Supply Chain Planning Process Flow: The Importance of MPS, MRP, and DRP

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Daily, your supply chain faces threats, sometimes significant, other times small.  These threats can be internal, such as invalid or outdated data.  And we all know the pain of external threats, such as economic or political instability and unforeseen events, including the global pandemic, Suez Canal blockage, a chip shortage.

To help you mitigate challenges and overcome unforeseen hurdles, consider the increased agility you can realize with a dynamic supply chain model.  The key to that agility is planning process flow models that involve a Master Production Schedule (MPS), Master Requirements Planning (MRP), and Distribution Requirements Planning (DRP).

MPS, MRP, and DRP’s Role in Agile Supply Chain Process Flow

When supply chain planners work through a product’s lifecycle, you target a product from end-to-end within the flow of the supply chain planning process — from forecasting through shipment/delivery.  You can use a variety of flowcharts to outline the resource plan, including everything from logistics and shipping to forecasting modeling

The sub-process might include:

  • Sales and Operation Planning (S&OP):  S&OP helps make strategic decisions with sales and operations departments to fulfill demand; businesses often leverage demand planning and forecasting software.
  • Master Production Schedules (MPS):  MPS involves independent demand with production schedules where employees may be processing orders from forecasts or requirements from customer orders.
  • Distribution Requirements Planning (DRP):  DRP focuses on pushing inventory through the supply chain to help meet demand.
  • Demand Forecasting:  Demand Forecasting helps plan for future customer demand and uses forecasting models.
  • Material Requirement Planning (MRP):  MRP coordinates materials required to meet dependent demand.  Materials and resources are allocated to produce products, ensuring the materials are available and in stock based on the required quantities.

Exploring MPS, MRP, and DRP

MPS, MRP, and DRP each play a distinct role in the flow of the supply chain planning process.

  • MPS meets direct or independent demand.  MPS is tied directly to service and sales orders or forecasting.
  • MRP, which meets dependent demand, is based on requirements to produce a product.
  • DRP determines the number of finished goods to be sent to each distribution center.  DRP depends on actual demand signals, such as customer orders, and translates them into purchase orders.

MRP runs daily to expedite parts and materials needed for production runs.  MPS can be run weekly and varies based on the number of customer orders or the forecasting requirements during the defined period.  They run separately based on their distinct functions.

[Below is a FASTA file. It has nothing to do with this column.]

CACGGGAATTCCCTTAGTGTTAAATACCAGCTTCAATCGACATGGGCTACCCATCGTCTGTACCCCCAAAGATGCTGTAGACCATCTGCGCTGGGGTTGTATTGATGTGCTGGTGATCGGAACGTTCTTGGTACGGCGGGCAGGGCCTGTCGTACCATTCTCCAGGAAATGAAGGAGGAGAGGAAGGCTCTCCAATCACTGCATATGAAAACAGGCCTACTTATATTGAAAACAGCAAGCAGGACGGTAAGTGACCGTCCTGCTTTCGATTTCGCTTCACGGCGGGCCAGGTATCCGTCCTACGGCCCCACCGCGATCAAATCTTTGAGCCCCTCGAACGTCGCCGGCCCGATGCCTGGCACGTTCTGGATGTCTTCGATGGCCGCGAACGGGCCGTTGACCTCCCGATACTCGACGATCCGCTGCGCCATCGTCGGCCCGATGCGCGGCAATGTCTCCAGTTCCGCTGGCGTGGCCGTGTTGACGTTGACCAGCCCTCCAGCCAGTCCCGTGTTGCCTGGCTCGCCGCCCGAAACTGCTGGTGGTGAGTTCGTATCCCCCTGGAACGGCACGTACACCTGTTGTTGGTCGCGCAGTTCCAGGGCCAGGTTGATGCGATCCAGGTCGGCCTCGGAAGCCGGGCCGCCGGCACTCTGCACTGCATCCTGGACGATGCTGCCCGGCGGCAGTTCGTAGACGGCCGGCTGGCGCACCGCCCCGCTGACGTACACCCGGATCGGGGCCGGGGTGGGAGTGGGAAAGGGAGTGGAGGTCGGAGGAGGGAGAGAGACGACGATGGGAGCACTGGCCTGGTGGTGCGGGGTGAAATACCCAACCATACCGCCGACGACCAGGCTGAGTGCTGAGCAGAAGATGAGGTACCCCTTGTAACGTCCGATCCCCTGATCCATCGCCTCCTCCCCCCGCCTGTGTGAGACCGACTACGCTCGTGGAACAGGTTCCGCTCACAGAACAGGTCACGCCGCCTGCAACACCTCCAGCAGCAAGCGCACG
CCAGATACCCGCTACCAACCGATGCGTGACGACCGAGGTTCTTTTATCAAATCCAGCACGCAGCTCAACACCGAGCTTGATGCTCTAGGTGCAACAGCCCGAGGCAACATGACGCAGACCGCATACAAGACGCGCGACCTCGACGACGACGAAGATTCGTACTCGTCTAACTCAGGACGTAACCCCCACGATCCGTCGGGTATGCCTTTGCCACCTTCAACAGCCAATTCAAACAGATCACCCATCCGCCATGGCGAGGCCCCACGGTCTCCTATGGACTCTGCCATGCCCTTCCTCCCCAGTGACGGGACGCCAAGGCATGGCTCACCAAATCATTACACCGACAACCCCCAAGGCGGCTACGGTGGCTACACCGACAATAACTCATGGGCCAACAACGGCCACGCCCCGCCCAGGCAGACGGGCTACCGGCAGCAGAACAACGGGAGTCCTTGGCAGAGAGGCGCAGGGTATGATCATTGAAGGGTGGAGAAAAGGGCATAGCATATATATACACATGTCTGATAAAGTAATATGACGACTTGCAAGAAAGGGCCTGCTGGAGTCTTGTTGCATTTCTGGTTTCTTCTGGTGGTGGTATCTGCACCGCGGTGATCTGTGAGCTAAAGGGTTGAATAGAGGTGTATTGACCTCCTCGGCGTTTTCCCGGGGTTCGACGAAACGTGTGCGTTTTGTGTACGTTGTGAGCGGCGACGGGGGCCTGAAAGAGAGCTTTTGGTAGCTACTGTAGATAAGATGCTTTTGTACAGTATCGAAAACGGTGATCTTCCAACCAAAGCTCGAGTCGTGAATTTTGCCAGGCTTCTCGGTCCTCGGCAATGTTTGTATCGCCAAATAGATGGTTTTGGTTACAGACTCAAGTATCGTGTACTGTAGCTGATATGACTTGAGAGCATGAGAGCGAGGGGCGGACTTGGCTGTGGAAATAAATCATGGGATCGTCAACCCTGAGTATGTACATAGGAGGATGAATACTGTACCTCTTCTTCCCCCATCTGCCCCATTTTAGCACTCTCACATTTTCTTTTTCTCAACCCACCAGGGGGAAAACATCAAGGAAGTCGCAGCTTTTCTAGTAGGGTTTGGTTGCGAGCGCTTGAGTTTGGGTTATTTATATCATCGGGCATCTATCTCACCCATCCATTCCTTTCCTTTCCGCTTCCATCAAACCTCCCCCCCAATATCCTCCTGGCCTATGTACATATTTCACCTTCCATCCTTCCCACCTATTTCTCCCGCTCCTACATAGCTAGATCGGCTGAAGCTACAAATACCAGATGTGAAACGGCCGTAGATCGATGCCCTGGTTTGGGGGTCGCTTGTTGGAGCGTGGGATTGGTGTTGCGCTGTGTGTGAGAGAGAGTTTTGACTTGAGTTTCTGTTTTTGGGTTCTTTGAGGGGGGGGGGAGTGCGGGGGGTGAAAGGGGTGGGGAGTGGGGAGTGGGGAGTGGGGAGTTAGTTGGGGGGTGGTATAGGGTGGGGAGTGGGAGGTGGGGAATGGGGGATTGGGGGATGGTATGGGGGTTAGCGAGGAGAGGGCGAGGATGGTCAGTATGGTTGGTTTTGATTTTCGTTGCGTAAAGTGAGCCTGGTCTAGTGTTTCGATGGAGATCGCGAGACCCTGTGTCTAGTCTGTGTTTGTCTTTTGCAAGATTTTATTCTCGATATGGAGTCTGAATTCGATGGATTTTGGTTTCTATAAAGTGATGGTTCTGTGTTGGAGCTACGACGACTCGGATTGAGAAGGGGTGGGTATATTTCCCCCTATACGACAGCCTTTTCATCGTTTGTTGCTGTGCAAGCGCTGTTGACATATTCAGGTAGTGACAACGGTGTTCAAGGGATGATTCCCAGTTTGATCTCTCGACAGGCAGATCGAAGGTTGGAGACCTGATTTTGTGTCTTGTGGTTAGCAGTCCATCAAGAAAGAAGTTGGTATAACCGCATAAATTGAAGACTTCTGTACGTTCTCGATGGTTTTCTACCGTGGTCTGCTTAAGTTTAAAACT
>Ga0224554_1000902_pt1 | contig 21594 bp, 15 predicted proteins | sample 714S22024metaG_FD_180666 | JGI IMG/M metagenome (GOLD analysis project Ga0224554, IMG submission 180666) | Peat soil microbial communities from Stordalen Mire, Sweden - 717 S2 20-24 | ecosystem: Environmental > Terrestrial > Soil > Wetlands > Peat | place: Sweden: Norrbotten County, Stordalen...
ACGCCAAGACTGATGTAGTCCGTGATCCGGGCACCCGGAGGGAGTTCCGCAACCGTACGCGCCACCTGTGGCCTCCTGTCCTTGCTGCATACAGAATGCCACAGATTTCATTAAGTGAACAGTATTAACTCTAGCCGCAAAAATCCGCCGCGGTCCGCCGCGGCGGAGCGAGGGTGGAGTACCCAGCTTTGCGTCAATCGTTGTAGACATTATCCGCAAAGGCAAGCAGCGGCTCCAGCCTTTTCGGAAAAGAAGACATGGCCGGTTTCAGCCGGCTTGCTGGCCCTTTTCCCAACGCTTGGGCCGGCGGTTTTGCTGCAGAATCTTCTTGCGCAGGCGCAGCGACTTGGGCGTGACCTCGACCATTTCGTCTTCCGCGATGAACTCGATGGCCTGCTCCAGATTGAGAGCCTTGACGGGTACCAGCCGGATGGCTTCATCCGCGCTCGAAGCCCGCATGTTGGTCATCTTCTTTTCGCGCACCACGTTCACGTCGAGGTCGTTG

When a business has requirements for finished goods planning, it must reduce its change over time when going from the production of one product to another.  Hence the need for an MPS schedule, which can run weekly.  The MRP is run frequently for suggested action messages that might be required during production, helping the production schedule stay on track.

Important aspects of MPS, MRP, and DRP

When exploring MPS, MRP, and DRP, know that MPS is generally a sub-process of MRP.  It focuses on the products the company has prioritized based on different criteria or optimization.  Your company might schedule separate MPS to run for these products before an MRP run occurs to ensure you correctly plan for the items you are using before the MRP occurs.

Another reason MRP is required is that an MRP list displays the results the business needs based on their last planning run.  While you might question why MRP is needed if stock lists are available, changes can occur between runs.  To help with this, MRP displays any changes in-stock quantities, customer receipts, and current stock lists.

DRP comes into play because it is integral for inventory details and distribution activities.  It helps manage the flow of materials as they go to and from the business, warehouse, and distribution center.  DRPs focus on materials, which means the process is similar to how MRP works with manufacturing.

MPS, MRP, and DRP play integral roles that help supply chain planners monitor each product from end-to-end or from forecasting to delivery.

Make it easier to monitor and improve your supply planning process.  Explore Vanguard Predictive Planning™ and sign up for a demo today.